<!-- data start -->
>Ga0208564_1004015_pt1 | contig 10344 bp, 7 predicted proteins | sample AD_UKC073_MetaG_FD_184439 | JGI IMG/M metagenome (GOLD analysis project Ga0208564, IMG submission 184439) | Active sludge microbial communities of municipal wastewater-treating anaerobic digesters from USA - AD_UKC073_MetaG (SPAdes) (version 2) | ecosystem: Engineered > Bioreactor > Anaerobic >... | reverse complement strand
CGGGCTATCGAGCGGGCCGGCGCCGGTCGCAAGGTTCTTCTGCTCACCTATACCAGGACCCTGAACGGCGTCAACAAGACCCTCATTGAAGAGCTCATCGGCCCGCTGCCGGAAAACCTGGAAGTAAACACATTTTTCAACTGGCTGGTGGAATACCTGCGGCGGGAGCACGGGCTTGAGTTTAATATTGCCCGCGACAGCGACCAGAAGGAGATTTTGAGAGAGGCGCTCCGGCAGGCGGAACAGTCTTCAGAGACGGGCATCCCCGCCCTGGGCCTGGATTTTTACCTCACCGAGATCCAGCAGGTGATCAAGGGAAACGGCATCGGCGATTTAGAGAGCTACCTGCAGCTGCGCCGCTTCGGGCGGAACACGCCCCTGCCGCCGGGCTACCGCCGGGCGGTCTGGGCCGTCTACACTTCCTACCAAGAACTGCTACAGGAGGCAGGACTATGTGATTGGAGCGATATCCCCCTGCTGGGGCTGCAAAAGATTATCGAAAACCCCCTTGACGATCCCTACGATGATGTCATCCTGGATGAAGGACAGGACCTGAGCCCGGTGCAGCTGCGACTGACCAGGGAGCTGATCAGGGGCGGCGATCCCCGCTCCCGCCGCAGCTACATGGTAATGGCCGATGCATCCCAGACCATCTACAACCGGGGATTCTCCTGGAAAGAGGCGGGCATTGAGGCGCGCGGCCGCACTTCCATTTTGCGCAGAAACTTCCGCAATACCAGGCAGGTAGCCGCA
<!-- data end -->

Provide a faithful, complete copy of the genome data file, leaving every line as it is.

>Ga0208564_1004015_pt1 | contig 10344 bp, 7 predicted proteins | sample AD_UKC073_MetaG_FD_184439 | JGI IMG/M metagenome (GOLD analysis project Ga0208564, IMG submission 184439) | Active sludge microbial communities of municipal wastewater-treating anaerobic digesters from USA - AD_UKC073_MetaG (SPAdes) (version 2) | ecosystem: Engineered > Bioreactor > Anaerobic >... | reverse complement strand
CGGGCTATCGAGCGGGCCGGCGCCGGTCGCAAGGTTCTTCTGCTCACCTATACCAGGACCCTGAACGGCGTCAACAAGACCCTCATTGAAGAGCTCATCGGCCCGCTGCCGGAAAACCTGGAAGTAAACACATTTTTCAACTGGCTGGTGGAATACCTGCGGCGGGAGCACGGGCTTGAGTTTAATATTGCCCGCGACAGCGACCAGAAGGAGATTTTGAGAGAGGCGCTCCGGCAGGCGGAACAGTCTTCAGAGACGGGCATCCCCGCCCTGGGCCTGGATTTTTACCTCACCGAGATCCAGCAGGTGATCAAGGGAAACGGCATCGGCGATTTAGAGAGCTACCTGCAGCTGCGCCGCTTCGGGCGGAACACGCCCCTGCCGCCGGGCTACCGCCGGGCGGTCTGGGCCGTCTACACTTCCTACCAAGAACTGCTACAGGAGGCAGGACTATGTGATTGGAGCGATATCCCCCTGCTGGGGCTGCAAAAGATTATCGAAAACCCCCTTGACGATCCCTACGATGATGTCATCCTGGATGAAGGACAGGACCTGAGCCCGGTGCAGCTGCGACTGACCAGGGAGCTGATCAGGGGCGGCGATCCCCGCTCCCGCCGCAGCTACATGGTAATGGCCGATGCATCCCAGACCATCTACAACCGGGGATTCTCCTGGAAAGAGGCGGGCATTGAGGCGCGCGGCCGCACTTCCATTTTGCGCAGAAACTTCCGCAATACCAGGCAGGTAGCCGCA